Heparins Increase Endothelial Nitric Oxide Bioavailability by Liberating Vessel-Immobilized Myeloperoxidase

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Abstract

Background—

Neutrophils and monocytes are centrally linked to vascular inflammatory disease, and leukocyte-derived myeloperoxidase (MPO) has emerged as an important mechanistic participant in impaired vasomotor function. MPO binds to and transcytoses endothelial cells in a glycosaminoglycan-dependent manner, and MPO binding to the vessel wall is a prerequisite for MPO-dependent oxidation of endothelium-derived nitric oxide (NO) and impairment of endothelial function in animal models. In the present study, we investigated whether heparin mobilizes MPO from vascular compartments in humans and defined whether this translates into increased vascular NO bioavailability and function.

Methods and Results—

Plasma MPO levels before and after heparin administration were assessed by ELISA in 109 patients undergoing coronary angiography. Whereas baseline plasma MPO levels did not differ between patients with or without angiographically detectable coronary artery disease (CAD), the increase in MPO plasma content on bolus heparin administration was higher in patients with CAD (P=0.01). Heparin treatment also improved endothelial NO bioavailability, as evidenced by flow-mediated dilation (P<0.01) and by acetylcholine-induced changes in forearm blood flow (P<0.01). The extent of heparin-induced MPO release was correlated with improvement in endothelial function (r=0.69, P<0.01). Moreover, and consistent with this tenet, ex vivo heparin treatment of extracellular matrix proteins, cultured endothelial cells, and saphenous vein graft specimens from CAD patients decreased MPO burden.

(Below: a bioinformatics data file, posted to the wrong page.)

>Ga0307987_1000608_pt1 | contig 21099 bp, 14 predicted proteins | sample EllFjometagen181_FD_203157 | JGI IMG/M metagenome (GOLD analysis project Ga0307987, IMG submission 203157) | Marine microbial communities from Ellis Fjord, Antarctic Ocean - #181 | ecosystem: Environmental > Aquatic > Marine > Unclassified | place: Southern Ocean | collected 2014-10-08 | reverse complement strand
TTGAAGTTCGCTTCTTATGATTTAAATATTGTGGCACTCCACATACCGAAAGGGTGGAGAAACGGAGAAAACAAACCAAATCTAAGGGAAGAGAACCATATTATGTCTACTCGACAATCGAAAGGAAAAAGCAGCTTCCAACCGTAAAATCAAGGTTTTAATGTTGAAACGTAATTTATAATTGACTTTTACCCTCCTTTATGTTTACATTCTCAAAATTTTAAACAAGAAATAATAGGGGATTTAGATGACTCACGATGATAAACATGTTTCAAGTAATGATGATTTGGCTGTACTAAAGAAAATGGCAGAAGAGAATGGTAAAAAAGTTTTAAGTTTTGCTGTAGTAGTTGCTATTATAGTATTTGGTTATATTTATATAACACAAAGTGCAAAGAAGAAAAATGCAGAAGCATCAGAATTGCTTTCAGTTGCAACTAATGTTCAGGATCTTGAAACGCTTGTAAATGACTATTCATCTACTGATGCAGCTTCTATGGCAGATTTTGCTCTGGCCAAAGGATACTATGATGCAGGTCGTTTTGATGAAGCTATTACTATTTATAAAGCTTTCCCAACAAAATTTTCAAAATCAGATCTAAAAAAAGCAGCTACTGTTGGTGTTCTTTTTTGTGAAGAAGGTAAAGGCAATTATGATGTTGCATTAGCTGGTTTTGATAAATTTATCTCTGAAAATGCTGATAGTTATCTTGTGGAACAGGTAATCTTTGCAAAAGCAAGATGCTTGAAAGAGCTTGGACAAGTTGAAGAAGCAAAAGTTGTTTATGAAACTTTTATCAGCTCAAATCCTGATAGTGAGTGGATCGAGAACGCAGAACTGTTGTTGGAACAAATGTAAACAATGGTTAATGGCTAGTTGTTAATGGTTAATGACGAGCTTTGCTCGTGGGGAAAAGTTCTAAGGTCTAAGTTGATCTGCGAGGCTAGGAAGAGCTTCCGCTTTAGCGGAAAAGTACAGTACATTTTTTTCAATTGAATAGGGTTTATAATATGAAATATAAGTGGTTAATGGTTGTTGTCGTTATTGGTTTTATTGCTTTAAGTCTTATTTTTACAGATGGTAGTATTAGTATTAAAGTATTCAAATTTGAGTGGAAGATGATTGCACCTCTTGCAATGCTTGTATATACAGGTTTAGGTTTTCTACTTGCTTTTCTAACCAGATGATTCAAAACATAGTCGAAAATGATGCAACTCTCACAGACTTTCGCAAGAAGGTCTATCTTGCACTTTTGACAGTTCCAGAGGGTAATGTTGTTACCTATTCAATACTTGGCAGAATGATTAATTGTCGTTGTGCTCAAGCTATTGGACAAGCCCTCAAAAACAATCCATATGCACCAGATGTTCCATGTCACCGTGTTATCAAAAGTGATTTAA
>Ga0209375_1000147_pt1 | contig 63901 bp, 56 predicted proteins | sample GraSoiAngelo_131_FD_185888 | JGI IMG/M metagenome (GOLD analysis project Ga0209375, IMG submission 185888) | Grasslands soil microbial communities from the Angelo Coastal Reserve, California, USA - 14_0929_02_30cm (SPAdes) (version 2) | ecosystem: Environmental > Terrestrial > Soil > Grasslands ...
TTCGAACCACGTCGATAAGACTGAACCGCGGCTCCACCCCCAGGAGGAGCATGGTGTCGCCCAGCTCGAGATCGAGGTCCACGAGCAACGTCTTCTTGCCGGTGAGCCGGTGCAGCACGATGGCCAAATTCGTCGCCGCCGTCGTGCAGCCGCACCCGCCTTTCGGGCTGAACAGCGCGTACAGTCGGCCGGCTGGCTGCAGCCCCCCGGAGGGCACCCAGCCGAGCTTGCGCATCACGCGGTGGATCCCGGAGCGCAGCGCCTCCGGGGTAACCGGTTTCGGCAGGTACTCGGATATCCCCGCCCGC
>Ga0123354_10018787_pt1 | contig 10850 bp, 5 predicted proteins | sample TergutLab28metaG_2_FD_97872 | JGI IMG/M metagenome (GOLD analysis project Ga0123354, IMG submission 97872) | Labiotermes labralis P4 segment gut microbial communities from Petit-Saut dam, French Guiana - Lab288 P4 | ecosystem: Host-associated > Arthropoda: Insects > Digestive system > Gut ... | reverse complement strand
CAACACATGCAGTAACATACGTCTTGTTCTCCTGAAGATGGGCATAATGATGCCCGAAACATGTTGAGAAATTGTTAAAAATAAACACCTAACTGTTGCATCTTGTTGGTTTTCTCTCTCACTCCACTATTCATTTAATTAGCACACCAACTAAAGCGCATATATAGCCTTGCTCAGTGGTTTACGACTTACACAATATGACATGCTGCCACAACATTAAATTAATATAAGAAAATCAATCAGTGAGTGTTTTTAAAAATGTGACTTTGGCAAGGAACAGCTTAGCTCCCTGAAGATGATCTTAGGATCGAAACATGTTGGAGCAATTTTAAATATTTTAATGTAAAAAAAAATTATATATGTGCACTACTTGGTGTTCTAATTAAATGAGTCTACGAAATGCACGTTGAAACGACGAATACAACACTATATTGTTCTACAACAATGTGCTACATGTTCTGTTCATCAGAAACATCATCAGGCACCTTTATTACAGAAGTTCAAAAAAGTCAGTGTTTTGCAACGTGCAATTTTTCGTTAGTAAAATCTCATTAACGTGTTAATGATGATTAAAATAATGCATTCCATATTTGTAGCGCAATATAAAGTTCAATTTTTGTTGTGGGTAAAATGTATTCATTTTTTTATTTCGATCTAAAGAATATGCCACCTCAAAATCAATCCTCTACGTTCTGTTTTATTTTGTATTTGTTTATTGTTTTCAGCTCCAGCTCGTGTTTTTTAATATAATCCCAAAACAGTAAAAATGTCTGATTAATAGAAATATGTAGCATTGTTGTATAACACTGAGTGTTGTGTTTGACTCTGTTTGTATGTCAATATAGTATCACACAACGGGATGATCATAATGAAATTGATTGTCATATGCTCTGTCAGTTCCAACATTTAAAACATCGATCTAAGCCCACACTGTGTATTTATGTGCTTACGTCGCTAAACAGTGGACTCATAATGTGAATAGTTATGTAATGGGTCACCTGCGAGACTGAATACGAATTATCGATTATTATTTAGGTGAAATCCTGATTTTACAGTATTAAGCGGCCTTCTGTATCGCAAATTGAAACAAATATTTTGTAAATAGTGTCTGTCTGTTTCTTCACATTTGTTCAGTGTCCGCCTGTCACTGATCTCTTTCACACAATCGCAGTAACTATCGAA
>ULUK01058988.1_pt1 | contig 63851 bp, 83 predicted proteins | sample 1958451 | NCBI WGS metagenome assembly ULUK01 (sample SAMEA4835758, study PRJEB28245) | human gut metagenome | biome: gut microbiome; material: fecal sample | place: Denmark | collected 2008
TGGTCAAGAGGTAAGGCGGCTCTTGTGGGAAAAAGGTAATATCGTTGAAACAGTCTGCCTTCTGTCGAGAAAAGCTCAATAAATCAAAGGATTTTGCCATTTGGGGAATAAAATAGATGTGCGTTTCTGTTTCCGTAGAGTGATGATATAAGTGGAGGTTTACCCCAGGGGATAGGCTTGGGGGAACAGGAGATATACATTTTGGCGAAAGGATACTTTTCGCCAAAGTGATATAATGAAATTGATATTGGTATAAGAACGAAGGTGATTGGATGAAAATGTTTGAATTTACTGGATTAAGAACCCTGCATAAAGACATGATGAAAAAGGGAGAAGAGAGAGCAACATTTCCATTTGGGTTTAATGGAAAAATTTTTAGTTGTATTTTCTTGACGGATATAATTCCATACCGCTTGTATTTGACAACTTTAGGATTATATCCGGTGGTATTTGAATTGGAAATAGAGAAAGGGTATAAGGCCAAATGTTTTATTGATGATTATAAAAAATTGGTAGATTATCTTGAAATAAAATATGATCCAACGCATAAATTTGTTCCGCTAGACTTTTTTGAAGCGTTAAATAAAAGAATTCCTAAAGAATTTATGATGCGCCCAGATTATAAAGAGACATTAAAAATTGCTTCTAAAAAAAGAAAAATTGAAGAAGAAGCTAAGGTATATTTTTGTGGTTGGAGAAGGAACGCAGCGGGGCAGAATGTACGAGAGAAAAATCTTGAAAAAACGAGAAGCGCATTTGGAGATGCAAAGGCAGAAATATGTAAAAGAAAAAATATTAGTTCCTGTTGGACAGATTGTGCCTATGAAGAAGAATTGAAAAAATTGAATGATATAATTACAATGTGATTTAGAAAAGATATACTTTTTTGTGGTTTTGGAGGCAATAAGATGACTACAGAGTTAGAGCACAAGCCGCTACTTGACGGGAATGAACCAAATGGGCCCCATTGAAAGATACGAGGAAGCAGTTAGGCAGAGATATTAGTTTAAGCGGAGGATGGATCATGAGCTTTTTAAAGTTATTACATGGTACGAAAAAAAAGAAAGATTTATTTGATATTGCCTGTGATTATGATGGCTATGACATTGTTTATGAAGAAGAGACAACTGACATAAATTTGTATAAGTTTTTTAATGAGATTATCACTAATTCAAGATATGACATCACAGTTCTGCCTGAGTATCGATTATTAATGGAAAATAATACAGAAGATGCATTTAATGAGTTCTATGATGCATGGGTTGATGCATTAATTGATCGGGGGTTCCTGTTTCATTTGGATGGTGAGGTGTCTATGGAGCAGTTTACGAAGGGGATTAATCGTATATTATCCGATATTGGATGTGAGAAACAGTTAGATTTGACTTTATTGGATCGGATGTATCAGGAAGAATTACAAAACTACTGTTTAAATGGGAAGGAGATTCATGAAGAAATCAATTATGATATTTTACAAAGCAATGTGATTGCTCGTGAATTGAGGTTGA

Conclusions—

Mobilization of vessel-associated MPO may represent an important mechanism by which heparins exert antiinflammatory effects and increase vascular NO bioavailability. These data add to the growing body of evidence for a causal role of MPO in compromised vascular NO signaling in humans.

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